“I don’t see it as a neighborhood, serving bike paths for residents, so that’s a problem for me and keeping it small would be… a solution, I guess,” Weiss said.

“I think one of the visions we had back on the task force, for both pedestrian and cycle lanes, was to connect downtown,” Whalen said. “We could connect our community to the open space. You can’t get out safely now, whether on foot or by bike, but with these upgrades you can. “

The cost of constructing pedestrian and bicycle lanes is estimated at $ 43.5 million. Construction would also require aerial utilities to be buried.

Burying utilities reduces fire risks, improves road safety and preserves the Laguna Canyon Road evacuation route, and increases utility reliability, the staff report said. The cost of the underground canyon lines is estimated to be around $ 71 million.

“I think realistically this will only happen with state and federal money for the most part,” Whalen said. “I mean, we can contribute locally, but I think my personal point of view is that we need to invest the extra $ 100,000 here.”

City Council voted to allocate $ 100,000 from the Forest Fire Mitigation and Fire Safety Fund for the utility landfill project. Council also directed staff to obtain a cost proposal from Southern California Edison for the burial of transmission lines along Laguna Canyon Road, from Canyon Acres to El Toro Road.

Currently, Laguna Canyon Road is owned by Caltrans. The California legislature passed Assembly Bill 2172, in September 2020, allowing Laguna Beach to acquire Laguna Canyon Road from Caltrans. Prior to the passage of the Erection Bill, the city contracted with HDR Engineering, Inc. to review a cost-benefit analysis of the acquisition of Laguna Canyon Road.

“The acquisition of Laguna Canyon Road itself, in its current state, does not really provide a substantial benefit; However, if we were to implement these various improvement projects in a detailed manner, it would translate into benefits that outweigh the costs, ”said McAvoy.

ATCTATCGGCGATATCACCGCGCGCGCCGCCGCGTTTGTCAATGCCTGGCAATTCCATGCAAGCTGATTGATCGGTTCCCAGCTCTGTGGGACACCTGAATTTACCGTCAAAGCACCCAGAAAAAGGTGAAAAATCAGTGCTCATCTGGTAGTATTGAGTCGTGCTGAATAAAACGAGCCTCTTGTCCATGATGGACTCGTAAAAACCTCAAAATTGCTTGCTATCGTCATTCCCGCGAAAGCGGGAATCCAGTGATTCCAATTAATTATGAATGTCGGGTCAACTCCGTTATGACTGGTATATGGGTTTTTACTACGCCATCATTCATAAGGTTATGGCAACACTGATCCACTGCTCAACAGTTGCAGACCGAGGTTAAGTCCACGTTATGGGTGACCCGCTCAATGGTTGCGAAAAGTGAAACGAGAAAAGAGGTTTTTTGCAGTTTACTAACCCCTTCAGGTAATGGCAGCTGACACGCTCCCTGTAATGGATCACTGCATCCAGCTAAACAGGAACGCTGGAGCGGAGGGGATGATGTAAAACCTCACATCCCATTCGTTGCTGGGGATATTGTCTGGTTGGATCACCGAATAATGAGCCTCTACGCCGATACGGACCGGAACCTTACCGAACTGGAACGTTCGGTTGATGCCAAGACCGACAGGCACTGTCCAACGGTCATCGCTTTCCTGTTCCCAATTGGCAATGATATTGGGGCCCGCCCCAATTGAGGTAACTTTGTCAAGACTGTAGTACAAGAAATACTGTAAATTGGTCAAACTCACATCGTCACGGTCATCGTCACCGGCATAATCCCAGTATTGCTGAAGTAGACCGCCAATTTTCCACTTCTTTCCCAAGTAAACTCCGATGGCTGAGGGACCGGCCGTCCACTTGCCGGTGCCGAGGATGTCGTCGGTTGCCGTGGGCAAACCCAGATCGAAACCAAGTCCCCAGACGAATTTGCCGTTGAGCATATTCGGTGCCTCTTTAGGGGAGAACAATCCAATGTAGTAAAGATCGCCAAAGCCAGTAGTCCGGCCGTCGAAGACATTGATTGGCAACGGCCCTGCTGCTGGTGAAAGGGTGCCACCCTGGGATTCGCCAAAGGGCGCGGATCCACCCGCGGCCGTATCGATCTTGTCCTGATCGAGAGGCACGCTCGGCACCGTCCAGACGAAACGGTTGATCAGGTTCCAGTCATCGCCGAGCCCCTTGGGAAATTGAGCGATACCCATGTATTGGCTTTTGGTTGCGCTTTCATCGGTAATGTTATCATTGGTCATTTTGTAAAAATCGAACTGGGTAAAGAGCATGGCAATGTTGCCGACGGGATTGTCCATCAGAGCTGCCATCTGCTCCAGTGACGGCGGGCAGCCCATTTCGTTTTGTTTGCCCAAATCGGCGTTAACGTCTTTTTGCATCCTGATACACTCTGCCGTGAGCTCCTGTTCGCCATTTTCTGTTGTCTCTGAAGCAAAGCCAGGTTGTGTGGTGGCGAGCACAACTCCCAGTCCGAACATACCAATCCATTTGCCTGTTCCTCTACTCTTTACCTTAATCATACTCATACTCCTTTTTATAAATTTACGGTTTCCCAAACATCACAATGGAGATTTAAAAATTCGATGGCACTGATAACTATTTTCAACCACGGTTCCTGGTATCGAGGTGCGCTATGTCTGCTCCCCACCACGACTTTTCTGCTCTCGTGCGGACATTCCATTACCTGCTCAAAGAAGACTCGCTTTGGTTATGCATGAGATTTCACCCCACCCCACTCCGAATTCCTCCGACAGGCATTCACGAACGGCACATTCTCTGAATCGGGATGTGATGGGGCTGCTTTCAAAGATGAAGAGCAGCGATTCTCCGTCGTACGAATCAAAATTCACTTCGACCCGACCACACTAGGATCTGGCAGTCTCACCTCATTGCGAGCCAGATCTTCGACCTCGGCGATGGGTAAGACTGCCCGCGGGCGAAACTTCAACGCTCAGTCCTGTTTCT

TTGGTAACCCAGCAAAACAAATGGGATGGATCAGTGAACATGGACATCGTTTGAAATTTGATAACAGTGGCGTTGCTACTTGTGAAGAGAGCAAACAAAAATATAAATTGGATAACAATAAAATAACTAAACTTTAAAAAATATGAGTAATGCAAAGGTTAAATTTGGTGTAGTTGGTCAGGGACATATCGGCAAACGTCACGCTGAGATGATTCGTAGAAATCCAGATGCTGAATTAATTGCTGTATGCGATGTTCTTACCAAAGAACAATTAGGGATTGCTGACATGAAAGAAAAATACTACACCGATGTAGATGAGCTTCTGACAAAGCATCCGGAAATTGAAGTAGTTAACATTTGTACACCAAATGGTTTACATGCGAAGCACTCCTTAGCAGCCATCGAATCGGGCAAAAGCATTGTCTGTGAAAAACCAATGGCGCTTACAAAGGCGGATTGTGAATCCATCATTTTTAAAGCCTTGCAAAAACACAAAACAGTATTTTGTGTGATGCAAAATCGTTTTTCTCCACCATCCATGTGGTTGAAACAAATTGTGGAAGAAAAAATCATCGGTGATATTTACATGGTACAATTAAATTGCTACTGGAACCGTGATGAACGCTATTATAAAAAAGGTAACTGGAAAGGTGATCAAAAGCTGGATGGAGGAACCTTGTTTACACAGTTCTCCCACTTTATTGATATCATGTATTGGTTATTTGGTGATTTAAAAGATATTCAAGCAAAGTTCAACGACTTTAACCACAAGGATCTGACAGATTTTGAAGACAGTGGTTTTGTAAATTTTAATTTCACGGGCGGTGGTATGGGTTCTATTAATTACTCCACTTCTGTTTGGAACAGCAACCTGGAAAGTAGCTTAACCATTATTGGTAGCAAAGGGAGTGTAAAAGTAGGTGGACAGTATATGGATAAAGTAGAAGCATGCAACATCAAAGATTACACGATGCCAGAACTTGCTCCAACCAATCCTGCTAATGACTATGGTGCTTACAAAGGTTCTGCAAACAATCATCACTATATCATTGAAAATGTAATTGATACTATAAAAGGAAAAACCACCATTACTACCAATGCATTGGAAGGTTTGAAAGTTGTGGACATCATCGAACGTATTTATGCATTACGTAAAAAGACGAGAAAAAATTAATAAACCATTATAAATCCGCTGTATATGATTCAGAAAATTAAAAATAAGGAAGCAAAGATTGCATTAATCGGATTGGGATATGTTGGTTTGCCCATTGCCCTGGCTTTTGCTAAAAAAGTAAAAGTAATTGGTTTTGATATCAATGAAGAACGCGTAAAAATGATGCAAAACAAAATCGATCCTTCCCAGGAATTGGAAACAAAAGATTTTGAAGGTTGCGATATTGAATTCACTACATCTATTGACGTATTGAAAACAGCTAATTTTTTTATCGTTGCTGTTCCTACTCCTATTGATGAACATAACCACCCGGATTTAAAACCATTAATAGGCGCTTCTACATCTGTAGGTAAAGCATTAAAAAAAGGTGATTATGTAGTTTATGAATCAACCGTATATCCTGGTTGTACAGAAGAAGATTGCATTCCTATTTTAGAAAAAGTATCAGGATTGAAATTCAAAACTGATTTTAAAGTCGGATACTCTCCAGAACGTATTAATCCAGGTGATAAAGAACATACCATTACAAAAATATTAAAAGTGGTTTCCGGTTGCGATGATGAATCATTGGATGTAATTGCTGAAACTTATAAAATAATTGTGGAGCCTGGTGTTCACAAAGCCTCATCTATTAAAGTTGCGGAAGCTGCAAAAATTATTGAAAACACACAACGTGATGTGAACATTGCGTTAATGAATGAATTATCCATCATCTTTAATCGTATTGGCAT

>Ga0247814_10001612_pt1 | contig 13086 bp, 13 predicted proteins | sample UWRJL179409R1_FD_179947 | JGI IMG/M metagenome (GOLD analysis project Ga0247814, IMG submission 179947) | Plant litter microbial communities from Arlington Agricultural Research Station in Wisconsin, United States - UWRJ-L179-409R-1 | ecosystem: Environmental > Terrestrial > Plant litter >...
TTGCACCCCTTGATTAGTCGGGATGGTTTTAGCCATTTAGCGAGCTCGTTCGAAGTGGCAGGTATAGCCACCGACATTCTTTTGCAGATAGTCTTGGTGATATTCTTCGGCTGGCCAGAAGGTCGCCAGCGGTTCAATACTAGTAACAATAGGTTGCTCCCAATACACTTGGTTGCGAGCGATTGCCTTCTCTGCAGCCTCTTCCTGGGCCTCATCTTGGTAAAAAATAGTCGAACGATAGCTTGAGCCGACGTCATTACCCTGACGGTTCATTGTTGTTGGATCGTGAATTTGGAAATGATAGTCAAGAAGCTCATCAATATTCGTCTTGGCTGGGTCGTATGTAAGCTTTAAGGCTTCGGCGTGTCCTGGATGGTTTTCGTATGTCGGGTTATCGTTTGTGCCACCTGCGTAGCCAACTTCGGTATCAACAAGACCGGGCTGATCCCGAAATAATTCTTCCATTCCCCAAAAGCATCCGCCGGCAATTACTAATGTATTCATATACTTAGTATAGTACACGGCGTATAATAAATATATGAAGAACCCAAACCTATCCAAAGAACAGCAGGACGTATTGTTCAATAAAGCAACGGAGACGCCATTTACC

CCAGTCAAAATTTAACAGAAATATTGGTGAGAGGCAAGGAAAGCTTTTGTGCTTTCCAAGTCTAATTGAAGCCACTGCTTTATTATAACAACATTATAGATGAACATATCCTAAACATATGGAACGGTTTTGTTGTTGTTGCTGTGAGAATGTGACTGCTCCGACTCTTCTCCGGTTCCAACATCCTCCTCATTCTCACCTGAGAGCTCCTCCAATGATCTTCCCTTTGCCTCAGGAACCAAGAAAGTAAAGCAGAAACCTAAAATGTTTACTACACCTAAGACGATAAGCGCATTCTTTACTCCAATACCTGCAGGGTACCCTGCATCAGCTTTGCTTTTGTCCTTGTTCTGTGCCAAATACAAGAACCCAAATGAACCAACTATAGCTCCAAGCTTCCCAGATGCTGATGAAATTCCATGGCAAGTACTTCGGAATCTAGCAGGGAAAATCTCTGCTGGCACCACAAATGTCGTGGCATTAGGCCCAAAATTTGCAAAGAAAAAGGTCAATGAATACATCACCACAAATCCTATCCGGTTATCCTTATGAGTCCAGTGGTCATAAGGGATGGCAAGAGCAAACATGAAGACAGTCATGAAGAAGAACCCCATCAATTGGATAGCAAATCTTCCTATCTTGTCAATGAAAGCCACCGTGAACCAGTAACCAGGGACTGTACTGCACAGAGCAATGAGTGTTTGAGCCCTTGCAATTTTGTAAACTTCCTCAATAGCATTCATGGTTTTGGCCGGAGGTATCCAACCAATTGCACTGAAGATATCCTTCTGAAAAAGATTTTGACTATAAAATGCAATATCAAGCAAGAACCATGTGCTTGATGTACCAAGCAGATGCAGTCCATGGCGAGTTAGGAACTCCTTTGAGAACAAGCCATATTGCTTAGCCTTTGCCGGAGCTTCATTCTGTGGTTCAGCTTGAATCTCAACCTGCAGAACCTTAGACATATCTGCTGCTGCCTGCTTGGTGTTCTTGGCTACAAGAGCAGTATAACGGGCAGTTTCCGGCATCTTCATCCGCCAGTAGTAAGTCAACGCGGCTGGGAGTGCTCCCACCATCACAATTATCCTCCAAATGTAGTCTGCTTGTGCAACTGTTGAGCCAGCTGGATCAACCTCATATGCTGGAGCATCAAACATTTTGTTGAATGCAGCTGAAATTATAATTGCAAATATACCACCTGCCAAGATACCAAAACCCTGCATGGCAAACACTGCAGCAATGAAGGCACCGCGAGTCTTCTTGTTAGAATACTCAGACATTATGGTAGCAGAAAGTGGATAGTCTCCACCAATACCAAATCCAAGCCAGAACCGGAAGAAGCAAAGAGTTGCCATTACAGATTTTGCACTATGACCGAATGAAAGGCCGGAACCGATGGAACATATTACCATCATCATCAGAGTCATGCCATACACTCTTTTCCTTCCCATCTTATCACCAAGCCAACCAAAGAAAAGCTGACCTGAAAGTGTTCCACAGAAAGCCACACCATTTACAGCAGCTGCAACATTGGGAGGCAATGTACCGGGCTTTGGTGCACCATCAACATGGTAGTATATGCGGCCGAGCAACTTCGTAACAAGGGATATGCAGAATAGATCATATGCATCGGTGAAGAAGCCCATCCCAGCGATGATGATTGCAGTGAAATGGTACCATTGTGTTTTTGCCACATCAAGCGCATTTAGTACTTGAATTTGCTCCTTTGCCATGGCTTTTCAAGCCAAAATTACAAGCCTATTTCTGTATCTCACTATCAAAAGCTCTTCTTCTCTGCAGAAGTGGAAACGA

Maintaining Laguna Canyon Road would cost the City approximately $ 193,000 per year and an additional $ 193,000 for emergency road closures. Accident claims and settlements could also cost the city up to $ 11 million a year.

As part of its vote, city council asked staff to begin negotiations with Caltrans for the acquisition of Laguna Canyon Road if the city is able to identify funding for metro improvements for bikes, pedestrians, public transport and utilities.

“The city having control of Laguna Canyon Road could be a very good thing and I know a tremendous amount of work has already been put into this,” said Penelope Miline, president of the Canyon Alliance of Neighborhoods Defense Organization.

“Although I have strongly advocated for the underground in the power lines in the canyon, I am concerned about the proposal to bury them in the Wilderness Park,” Milne said.

Milne stressed that a potential downside to burying power lines is the disruption of wildlife habitat and recommended that city council ask staff to work with Southern California Edison to consider a variety of alternatives, not just utilities. underground in the Wilderness Park.

Milne also noted that the reversible transit route can make it more difficult for residents to get in and out of their neighborhoods.

“I think you all know how much the city hates the signal to LCAD, so the idea that we would solve people’s frustration by adding three or four more lights would be extremely unpopular,” Milne said.